Ellie Vayo's Guide to Boudoir Photography

(Darren Dugan) #1
I will not photograph a
client unless she has
had a consultation.


name. If you come across anything negative, you need to respond. Re-
cently, one of my employees who dealt with public relations noticed that
a former customer posted negative feedback on two separate sites. He
quickly responded to the comments to ensure that we had our say. All of
us take pride in our art and business, and it’s easy to react with strong emo-
tion and negative words. Keep any responses that you post as professional
as possible. Remove yourself from the situation and let an employee re-
spond to negative comments; just be sure to review all responses that come
from your employees.

The Slide Show Consultation.

One of the most important steps in the boudoir photography process is to
have the client visit your studio and sit down with you. This gives you the
opportunity to discuss her session, build rapport, and show her your con-
sultation slide show. Your job is to not only build excitement regarding
her session but to educate her about the entire photography process. When
I receive the first phone call from a client, she usually can’t quite pronounce
the wordboudoir(bood-wah). By the time she picks up her finished prints,
she’s an expert. An educated client is your best source for referrals.
To begin this process, I need to learn more about my client, so I ask a
number of questions. Here are a few examples:

How did you get referred to me?
Are you planning this portrait for a special occasion?
How much time do we have to finish our product?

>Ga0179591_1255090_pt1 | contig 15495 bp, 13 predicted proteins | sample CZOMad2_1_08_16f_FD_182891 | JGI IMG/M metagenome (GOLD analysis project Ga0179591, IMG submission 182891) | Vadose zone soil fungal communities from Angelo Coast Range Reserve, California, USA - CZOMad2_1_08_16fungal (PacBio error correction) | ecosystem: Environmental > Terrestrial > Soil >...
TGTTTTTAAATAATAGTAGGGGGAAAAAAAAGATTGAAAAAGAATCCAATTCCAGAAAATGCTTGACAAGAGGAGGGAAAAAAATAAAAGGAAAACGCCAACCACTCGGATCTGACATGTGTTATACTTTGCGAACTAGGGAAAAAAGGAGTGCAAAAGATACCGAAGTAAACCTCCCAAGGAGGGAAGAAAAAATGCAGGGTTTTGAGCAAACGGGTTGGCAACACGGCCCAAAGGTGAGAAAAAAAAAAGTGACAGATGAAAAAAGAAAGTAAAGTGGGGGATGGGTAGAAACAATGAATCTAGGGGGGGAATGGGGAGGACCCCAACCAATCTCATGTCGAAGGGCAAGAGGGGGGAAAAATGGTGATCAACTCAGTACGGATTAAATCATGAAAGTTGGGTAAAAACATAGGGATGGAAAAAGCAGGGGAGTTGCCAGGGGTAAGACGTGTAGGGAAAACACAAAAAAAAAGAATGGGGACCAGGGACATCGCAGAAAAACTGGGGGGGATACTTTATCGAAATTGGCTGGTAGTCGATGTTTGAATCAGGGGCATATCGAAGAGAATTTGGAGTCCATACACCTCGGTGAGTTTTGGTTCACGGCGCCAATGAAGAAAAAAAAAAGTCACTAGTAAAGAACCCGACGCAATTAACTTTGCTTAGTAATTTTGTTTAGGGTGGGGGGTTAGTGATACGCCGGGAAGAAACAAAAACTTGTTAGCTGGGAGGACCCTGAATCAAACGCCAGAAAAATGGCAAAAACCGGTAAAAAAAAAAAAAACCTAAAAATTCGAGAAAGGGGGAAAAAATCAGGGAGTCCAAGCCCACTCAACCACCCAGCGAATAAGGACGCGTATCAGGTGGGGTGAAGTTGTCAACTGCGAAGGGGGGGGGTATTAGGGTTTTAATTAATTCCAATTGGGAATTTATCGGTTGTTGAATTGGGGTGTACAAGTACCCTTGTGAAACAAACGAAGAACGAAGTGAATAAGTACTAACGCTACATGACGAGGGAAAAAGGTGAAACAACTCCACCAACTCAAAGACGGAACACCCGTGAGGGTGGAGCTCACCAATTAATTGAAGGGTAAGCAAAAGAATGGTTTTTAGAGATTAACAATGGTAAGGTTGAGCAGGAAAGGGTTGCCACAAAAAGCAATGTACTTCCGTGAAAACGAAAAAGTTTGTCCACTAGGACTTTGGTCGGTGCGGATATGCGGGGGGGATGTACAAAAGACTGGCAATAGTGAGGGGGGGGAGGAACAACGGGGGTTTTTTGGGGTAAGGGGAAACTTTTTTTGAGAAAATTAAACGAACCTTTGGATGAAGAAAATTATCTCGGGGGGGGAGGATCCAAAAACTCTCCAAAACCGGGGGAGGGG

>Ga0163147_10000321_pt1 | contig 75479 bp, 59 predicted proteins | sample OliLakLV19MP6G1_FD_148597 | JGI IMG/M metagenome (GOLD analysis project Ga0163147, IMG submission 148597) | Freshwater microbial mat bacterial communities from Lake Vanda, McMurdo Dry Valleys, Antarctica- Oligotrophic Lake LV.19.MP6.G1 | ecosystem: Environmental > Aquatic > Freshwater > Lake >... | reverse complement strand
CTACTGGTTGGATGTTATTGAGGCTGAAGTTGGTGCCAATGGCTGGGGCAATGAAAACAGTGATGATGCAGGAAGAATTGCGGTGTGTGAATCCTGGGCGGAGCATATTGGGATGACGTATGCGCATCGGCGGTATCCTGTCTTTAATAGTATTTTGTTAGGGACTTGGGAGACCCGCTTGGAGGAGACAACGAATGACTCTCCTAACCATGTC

Who is the portrait for?
Do you have a budget?
Where would you like the session to take place?
What are your expectations for the session?
When would you like to have your session?
Do you have any concerns or fears related to the session?

Each question serves a specific purpose and helps you begin to understand
exactly what your client wants and expects. You will likely have your own
set of questions. No matter how you phrase your specific query, be sure to
ask the basic who, what, where, when, why, and how questions.
I will not photograph a client unless she has had a consultation. I do
make exceptions for past clients who have sessions every few years. In each
case, whether she is a new client or an old friend, it is very important that
you understand your client before you actually photograph her.
You should have a variety of slide shows representing women of all ages.
If you have an older client, do not present a slide show filled with young,

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